Me: “Long live the King!!!!”

 

Elvii (in unison): “…The King loves ya baby!”

 

You ever see one of those movies where the hero sweeps in at the last moment to save the day and foil the villain’s evil plans?  Well that’s the only way I can properly describe this moment.  The Tool suddenly disappeared from my shoulder and the pain that I felt in my legs took a back seat to this scene.

 

I spent the final 5-6 miles in a slow yet incredibly fun waddle with the King(s).  Every car that went by honked.  Every spectator cheered for the Elvii – and the energy was just the magic elixir I required.  The three of us laughed constantly as the final miles went by.  I have absolutely no idea what my time was – and I really didn’t care.  The pain was forgotten.  Running the last 5 miles with two Elvis impersonators was absolutely hysterical.  I crossed the finish line with them, wished them well and thanked them for a race that I won’t soon forget.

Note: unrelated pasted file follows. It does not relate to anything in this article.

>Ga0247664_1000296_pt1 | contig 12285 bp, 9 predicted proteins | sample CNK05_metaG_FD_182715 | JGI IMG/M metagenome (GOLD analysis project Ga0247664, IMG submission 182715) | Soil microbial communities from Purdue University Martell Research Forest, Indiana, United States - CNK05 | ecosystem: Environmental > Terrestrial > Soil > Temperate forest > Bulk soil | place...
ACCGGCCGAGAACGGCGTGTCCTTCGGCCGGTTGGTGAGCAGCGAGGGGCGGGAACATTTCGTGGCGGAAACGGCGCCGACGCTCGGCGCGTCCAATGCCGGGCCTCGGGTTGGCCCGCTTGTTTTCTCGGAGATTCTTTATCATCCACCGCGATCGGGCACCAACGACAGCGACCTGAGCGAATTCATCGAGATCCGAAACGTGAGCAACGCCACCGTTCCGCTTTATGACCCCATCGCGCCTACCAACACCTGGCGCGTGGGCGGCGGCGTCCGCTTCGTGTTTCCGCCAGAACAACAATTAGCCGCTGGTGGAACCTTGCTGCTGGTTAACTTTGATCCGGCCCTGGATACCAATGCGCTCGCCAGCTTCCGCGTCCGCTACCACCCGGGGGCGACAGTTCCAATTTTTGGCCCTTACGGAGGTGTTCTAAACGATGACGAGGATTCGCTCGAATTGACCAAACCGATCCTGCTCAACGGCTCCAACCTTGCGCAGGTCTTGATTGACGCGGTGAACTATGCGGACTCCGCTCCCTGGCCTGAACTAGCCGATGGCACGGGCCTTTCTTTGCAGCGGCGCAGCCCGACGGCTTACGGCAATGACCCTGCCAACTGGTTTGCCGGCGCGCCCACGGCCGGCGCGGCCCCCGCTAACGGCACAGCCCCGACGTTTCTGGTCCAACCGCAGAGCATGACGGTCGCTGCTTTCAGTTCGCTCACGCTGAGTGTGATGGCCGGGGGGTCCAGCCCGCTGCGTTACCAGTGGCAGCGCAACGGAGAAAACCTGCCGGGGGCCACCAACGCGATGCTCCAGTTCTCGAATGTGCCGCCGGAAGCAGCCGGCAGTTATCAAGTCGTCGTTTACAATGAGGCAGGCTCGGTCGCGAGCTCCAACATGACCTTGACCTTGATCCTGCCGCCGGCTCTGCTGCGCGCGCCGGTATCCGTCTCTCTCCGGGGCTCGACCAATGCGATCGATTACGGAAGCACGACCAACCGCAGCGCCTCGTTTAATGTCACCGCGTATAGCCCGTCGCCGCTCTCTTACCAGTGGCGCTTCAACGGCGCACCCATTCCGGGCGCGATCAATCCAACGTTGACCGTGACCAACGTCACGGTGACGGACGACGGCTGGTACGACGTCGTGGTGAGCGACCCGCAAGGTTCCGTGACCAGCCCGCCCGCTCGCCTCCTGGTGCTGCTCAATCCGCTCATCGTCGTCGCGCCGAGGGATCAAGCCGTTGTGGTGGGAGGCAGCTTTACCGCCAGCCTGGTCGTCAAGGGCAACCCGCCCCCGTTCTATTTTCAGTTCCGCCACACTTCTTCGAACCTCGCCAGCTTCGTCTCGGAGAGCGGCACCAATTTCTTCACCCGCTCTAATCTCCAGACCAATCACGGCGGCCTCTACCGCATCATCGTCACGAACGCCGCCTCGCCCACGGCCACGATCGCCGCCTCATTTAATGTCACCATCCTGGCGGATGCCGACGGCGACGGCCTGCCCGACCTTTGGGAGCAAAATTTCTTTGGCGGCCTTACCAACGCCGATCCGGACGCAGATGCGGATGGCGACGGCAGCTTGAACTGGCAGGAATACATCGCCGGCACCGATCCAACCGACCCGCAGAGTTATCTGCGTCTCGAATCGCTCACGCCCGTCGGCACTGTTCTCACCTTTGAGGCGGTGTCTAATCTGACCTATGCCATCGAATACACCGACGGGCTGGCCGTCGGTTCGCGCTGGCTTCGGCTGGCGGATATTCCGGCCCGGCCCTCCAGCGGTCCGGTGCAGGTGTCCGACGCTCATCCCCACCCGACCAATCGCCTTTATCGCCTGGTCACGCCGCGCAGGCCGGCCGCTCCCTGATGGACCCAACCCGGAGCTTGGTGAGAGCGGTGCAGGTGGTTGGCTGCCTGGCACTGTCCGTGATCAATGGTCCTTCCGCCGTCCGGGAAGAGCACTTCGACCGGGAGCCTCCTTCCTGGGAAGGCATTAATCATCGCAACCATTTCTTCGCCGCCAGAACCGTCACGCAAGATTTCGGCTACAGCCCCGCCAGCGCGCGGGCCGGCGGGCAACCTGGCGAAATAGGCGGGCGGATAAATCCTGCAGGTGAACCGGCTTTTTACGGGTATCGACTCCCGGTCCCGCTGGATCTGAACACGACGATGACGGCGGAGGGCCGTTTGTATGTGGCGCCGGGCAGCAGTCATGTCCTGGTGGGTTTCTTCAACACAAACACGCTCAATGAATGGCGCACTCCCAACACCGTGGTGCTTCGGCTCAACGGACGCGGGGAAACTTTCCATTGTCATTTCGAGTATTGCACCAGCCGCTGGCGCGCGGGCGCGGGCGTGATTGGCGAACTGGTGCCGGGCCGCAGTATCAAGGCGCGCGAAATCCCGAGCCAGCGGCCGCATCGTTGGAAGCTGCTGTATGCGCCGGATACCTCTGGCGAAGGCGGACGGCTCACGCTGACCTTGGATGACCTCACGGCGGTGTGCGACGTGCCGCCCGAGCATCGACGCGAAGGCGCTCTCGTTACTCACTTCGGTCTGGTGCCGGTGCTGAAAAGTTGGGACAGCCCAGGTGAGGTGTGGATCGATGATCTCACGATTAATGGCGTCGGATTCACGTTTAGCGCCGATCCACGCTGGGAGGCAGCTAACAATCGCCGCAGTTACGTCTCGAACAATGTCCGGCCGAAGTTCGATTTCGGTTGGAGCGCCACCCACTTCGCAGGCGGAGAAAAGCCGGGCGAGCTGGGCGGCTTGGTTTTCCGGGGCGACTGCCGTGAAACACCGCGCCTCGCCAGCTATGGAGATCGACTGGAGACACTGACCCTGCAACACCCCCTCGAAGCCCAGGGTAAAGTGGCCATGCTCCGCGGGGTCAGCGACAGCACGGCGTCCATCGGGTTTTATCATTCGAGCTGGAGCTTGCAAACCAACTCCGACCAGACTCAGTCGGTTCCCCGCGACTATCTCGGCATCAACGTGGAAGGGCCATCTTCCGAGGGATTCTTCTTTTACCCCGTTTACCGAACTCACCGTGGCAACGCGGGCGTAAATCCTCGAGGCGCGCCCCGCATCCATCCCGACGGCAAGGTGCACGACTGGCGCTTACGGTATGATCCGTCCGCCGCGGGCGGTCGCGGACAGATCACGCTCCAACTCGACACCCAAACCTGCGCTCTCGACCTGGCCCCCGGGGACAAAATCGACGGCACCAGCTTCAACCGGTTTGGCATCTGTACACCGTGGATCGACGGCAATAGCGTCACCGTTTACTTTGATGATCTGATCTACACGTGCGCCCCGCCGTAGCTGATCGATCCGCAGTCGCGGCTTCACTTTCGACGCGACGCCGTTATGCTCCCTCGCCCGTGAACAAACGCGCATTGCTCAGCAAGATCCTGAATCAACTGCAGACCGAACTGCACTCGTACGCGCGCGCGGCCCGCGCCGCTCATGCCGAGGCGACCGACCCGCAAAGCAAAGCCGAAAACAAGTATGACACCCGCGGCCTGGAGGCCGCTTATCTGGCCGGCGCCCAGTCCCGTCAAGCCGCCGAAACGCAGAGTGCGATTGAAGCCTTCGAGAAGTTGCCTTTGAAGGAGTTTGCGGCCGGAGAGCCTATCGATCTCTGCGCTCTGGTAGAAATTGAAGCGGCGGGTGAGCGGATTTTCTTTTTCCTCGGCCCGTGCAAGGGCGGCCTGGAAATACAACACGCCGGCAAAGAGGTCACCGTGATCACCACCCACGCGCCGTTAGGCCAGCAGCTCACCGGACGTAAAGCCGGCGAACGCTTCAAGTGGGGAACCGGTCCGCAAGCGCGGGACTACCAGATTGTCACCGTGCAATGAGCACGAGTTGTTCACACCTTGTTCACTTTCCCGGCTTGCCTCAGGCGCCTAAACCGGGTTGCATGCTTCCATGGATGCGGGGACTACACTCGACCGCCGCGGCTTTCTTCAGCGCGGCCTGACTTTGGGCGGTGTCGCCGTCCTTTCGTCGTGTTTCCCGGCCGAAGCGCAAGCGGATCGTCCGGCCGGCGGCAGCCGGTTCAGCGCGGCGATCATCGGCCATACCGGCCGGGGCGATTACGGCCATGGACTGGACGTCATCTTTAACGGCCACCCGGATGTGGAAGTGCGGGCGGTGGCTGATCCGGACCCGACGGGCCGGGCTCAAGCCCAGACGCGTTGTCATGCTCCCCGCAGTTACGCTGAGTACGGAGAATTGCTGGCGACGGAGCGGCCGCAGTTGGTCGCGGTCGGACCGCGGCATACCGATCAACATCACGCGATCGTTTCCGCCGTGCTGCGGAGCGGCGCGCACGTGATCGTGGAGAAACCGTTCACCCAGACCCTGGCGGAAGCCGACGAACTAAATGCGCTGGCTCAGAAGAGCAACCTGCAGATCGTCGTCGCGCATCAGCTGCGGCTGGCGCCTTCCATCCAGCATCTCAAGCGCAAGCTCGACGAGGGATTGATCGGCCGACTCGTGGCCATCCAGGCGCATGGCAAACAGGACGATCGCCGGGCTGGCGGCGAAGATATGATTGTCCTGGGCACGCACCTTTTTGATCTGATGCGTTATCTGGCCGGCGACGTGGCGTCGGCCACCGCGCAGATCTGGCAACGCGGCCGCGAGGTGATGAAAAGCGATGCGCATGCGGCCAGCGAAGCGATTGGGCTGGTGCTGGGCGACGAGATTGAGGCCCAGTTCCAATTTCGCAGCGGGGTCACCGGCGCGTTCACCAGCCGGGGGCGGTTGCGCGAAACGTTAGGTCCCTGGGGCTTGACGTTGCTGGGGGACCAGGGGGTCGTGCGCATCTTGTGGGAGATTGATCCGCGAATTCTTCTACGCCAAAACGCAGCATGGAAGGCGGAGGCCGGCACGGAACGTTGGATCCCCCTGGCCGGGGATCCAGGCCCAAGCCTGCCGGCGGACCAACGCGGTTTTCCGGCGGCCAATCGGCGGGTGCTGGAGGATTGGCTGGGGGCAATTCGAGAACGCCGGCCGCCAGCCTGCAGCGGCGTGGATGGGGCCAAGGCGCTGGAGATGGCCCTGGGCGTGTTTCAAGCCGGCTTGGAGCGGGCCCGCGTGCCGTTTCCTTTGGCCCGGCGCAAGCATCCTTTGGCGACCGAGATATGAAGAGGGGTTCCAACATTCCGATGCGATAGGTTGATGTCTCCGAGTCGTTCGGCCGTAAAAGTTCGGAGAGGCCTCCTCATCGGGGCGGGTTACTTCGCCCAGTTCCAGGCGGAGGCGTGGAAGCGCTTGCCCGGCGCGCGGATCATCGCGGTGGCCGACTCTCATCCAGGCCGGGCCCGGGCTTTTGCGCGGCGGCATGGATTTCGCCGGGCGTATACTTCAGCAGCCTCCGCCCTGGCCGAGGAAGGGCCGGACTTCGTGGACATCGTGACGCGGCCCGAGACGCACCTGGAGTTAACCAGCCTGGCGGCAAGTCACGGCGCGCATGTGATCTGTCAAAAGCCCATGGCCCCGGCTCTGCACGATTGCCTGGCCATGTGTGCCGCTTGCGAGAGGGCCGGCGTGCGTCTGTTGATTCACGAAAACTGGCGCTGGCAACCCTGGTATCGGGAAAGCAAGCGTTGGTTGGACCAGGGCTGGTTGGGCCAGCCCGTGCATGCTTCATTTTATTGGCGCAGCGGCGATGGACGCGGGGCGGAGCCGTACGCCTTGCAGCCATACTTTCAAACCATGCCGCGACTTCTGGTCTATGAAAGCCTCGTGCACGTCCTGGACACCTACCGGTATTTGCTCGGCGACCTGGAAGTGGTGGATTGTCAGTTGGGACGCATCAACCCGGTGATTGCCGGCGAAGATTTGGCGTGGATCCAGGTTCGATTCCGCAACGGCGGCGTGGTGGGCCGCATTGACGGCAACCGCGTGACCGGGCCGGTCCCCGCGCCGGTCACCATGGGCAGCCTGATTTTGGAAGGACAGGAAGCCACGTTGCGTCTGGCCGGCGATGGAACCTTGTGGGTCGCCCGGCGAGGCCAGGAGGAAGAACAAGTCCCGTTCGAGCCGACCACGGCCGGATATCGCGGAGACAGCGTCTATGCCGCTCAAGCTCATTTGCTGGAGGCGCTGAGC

My mom and my daughter were waiting for me at the finish line.  I placed the medal around my daughter’s neck, and told her just how much I loved her, and how proud I was of her.  Then I reminded her of one important thing: there is no challenge you cannot overcome.  Sometimes it just takes sheer will.  Sometimes it takes tons of preparation and dedication.  But you have everything you need within you to conquer any challenge you face, as long as you do not surrender to your fears.  All it takes is all you’ve got.

 

There is nothing sweeter in this world than getting a spontaneous hug from your kid.  It’s like taking a shot of pure adrenaline. 

 

During the ride home, I thought about the day.  I started strong.  I felt great.  I lost my momentum and appeared to burn out early.  I fought the road for as long as I could before I broke.  Even though the course broke me, I kept putting one foot in front of the other.  And then: The Elvii.  I may not have been fast today – but I fought hard, and The Tool lost this round.